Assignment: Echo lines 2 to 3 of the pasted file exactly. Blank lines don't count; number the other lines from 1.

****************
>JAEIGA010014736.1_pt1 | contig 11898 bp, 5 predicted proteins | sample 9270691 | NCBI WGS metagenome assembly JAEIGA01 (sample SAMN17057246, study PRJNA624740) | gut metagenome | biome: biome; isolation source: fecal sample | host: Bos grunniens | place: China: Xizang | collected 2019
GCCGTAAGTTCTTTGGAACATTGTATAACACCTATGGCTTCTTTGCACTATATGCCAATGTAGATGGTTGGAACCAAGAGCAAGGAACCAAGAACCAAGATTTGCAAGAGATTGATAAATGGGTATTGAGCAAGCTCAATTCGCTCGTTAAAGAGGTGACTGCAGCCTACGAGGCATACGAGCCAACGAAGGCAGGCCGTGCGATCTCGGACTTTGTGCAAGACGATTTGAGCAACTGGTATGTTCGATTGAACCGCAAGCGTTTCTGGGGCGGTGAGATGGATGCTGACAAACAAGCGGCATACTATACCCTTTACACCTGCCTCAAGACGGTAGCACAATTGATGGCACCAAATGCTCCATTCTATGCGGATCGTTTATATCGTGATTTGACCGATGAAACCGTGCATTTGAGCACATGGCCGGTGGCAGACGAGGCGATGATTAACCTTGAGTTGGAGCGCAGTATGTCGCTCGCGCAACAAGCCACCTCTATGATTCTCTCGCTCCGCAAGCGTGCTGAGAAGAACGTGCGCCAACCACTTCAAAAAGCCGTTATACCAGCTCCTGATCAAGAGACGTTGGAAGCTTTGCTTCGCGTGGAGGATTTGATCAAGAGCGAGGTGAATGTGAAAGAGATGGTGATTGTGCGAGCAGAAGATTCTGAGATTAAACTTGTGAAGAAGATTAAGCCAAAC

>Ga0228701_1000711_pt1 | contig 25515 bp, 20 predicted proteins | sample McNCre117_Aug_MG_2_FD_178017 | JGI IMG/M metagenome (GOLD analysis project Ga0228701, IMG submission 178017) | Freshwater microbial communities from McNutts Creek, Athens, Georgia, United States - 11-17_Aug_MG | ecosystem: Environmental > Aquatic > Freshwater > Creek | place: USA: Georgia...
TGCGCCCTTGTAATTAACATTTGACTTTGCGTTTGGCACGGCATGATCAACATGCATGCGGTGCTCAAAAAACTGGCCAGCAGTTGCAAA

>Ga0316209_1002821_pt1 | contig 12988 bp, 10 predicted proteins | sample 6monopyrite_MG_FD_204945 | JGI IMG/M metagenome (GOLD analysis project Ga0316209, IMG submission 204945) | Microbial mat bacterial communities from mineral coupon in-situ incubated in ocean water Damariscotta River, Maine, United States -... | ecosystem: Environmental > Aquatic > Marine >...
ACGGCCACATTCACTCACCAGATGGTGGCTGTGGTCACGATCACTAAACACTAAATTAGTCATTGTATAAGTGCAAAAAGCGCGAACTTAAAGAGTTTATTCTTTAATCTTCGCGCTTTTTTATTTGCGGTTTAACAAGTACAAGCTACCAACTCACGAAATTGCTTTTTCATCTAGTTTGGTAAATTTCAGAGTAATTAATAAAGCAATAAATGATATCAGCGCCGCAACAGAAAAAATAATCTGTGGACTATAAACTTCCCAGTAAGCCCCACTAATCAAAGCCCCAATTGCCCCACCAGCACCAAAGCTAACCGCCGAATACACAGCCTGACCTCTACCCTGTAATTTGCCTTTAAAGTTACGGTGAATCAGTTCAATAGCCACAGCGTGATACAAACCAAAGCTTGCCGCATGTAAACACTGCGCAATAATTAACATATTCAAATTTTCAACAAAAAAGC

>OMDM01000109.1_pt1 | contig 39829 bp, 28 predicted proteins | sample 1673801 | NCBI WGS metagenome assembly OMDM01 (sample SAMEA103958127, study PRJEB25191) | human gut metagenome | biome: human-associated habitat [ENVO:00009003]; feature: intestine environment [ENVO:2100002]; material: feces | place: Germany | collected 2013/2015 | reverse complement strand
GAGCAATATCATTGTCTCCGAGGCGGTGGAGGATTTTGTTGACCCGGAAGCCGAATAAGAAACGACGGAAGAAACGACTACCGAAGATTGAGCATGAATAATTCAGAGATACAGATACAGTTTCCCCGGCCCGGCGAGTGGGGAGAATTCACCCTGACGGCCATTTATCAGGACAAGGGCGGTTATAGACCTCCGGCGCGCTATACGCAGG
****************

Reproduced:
GCCGTAAGTTCTTTGGAACATTGTATAACACCTATGGCTTCTTTGCACTATATGCCAATGTAGATGGTTGGAACCAAGAGCAAGGAACCAAGAACCAAGATTTGCAAGAGATTGATAAATGGGTATTGAGCAAGCTCAATTCGCTCGTTAAAGAGGTGACTGCAGCCTACGAGGCATACGAGCCAACGAAGGCAGGCCGTGCGATCTCGGACTTTGTGCAAGACGATTTGAGCAACTGGTATGTTCGATTGAACCGCAAGCGTTTCTGGGGCGGTGAGATGGATGCTGACAAACAAGCGGCATACTATACCCTTTACACCTGCCTCAAGACGGTAGCACAATTGATGGCACCAAATGCTCCATTCTATGCGGATCGTTTATATCGTGATTTGACCGATGAAACCGTGCATTTGAGCACATGGCCGGTGGCAGACGAGGCGATGATTAACCTTGAGTTGGAGCGCAGTATGTCGCTCGCGCAACAAGCCACCTCTATGATTCTCTCGCTCCGCAAGCGTGCTGAGAAGAACGTGCGCCAACCACTTCAAAAAGCCGTTATACCAGCTCCTGATCAAGAGACGTTGGAAGCTTTGCTTCGCGTGGAGGATTTGATCAAGAGCGAGGTGAATGTGAAAGAGATGGTGATTGTGCGAGCAGAAGATTCTGAGATTAAACTTGTGAAGAAGATTAAGCCAAAC

>Ga0228701_1000711_pt1 | contig 25515 bp, 20 predicted proteins | sample McNCre117_Aug_MG_2_FD_178017 | JGI IMG/M metagenome (GOLD analysis project Ga0228701, IMG submission 178017) | Freshwater microbial communities from McNutts Creek, Athens, Georgia, United States - 11-17_Aug_MG | ecosystem: Environmental > Aquatic > Freshwater > Creek | place: USA: Georgia...